Futures Forum: The future of public services: "Design-led thinking and a user-centred approach are integral to transforming our public services into successful, sustainable services."
And looking after roads is especially expensive:
Futures Forum: Volunteers in the community: 'doing jobs for free' or 'empowering communities to take local action'?
Perhaps we need to look beyond asphalt...
There are unspoken issues associated with using tarmac for road-building:
Firstly, there is the context of reducing reliance on fossil fuels:
Tarmac, and other such substances used for paving,are, as the Mundi Club point out,little more than coagulated oil slicks. These substances are products of levels of the catalytic cracker process in the same way that oil is. They underwrite oil production — make it an economically viable enterprise when otherwise it would not be; for while “The oil industry is mainly interested in gasoline production and profits ... refineries must run at high utilisation of capacity to be efficient and profitable. Refineries must produce great quantities of asphalt and various chemicals which must go somewhere ... thus asphalt and herbicides are spread about the land making it possible for refineries to function...near full throttle.”
The advocates of a ‘fossil free energy strategy’ unfortunately do not accept an accompanying end to paving, one of the logical consequences of that strategy. The production of tarmac, etc, and the production of oil are interdependent parts of refinery operations, and of the petrochemical economy — without one, you cannot have the other. So how will they square this circle — do their proposals actually require a continuation of that petrochemical economy that we’ve come to know and love?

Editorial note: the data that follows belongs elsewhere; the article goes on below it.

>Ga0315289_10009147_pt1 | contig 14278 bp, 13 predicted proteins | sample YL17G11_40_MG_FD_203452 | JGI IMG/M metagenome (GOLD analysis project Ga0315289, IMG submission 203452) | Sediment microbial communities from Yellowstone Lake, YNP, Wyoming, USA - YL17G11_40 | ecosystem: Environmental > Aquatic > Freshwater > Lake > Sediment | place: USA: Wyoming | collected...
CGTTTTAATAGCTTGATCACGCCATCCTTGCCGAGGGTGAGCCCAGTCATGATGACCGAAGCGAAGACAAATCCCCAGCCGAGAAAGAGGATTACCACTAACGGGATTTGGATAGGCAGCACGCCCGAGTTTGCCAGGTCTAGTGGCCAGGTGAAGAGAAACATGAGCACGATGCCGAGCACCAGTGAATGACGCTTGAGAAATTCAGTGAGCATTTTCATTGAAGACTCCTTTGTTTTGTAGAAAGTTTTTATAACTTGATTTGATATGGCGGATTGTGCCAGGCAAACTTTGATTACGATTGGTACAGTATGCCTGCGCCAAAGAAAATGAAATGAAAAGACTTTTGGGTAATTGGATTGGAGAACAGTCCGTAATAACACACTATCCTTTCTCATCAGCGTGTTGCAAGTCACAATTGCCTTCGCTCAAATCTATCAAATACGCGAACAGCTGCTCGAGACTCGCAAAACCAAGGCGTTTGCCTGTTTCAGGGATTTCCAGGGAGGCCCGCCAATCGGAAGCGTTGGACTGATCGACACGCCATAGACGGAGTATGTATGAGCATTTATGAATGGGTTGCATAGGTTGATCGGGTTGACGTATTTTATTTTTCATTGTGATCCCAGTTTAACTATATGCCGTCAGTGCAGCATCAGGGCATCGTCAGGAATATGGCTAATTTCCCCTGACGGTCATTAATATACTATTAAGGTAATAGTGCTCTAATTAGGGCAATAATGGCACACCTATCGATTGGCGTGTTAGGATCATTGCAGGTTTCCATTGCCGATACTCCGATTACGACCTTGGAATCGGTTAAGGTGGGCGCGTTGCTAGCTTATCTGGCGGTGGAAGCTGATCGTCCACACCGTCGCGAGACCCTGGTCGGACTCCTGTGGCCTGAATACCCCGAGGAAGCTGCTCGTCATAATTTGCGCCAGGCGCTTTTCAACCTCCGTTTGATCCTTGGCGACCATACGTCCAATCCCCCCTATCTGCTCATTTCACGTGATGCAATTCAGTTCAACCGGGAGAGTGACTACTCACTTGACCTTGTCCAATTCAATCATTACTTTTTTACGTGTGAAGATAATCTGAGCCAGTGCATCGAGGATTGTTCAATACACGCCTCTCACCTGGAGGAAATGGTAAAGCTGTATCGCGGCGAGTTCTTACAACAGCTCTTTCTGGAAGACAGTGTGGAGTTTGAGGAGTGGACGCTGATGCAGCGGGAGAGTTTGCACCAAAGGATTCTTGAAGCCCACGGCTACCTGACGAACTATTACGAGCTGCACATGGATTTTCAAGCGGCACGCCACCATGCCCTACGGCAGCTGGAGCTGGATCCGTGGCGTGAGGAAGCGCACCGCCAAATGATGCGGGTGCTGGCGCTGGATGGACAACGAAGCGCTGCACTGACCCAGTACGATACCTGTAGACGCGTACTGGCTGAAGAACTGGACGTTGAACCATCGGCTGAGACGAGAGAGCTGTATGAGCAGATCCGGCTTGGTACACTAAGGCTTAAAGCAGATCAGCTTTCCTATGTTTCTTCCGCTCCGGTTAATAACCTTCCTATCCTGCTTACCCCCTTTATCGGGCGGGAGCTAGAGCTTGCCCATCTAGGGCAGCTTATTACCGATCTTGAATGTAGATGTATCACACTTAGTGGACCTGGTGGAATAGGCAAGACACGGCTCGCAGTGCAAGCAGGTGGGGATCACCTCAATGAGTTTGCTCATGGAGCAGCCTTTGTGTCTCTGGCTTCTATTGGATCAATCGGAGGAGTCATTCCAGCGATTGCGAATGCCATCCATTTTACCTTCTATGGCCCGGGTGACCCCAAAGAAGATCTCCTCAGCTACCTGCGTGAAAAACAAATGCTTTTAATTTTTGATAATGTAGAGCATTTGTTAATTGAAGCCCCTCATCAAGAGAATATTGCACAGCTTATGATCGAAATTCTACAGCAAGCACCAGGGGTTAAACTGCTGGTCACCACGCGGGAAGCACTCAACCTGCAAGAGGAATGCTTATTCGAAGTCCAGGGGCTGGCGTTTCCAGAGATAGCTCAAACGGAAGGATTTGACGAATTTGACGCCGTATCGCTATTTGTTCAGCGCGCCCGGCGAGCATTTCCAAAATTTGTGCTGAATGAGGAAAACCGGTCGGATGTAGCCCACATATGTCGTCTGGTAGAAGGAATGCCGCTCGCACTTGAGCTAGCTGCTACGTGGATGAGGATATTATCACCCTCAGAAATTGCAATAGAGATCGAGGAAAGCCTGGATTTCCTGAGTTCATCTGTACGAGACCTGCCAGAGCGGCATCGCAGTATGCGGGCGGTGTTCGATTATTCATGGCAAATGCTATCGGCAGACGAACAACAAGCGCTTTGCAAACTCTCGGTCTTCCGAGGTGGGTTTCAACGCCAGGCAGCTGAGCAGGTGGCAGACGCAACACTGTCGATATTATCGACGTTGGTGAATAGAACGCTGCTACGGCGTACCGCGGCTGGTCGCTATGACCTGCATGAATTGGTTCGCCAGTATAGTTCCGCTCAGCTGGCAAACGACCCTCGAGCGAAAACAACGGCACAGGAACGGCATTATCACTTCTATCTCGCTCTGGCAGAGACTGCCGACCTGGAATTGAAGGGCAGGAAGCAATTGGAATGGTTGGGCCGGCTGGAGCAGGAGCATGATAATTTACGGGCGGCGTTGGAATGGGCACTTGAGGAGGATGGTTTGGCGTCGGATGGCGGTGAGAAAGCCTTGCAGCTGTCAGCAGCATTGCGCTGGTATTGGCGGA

Stopping The Industrial Hydra: Revolution Against The Megamachine
And in fact, the approach of 'Peak Oil' might make the use of asphalt/tar/bitumen prohibitively expensive anyway:
Futures Forum: Peak oil, peak soil, peak water... peak everything
Here is a piece from the Oil Drum website:
The Oil Drum: Europe | Peak asphalt: the return of gravel roads
One alternative might be concrete:
Why are they Replacing All the Concrete Roads with Asphalt? Ask an Engineer!
Another might be glass:
Solar-powered 'smart' roads could zap snow, ice
Solar-powered 'smart' roads could zap snow, ice - CNN.com
Pave this: replace asphalt on roads with solar panels, power the nation
By Joe McKendrick
Aug 6, 2010
Solar-panel-paved roads and interstates could provide three times as much electricity now produced. But is it a workable idea on such a large scale?
Here's an idea that could provide the United States with all the solar power it needs, while also helping to fix a large part of our crumbling infrastructure: pave our 25,000 square miles of roadways with intelligent solar panels. A road "that pays for itself," its designers propose.
Is this a feasible idea, or something akin to trying to build a bridge across the Atlantic?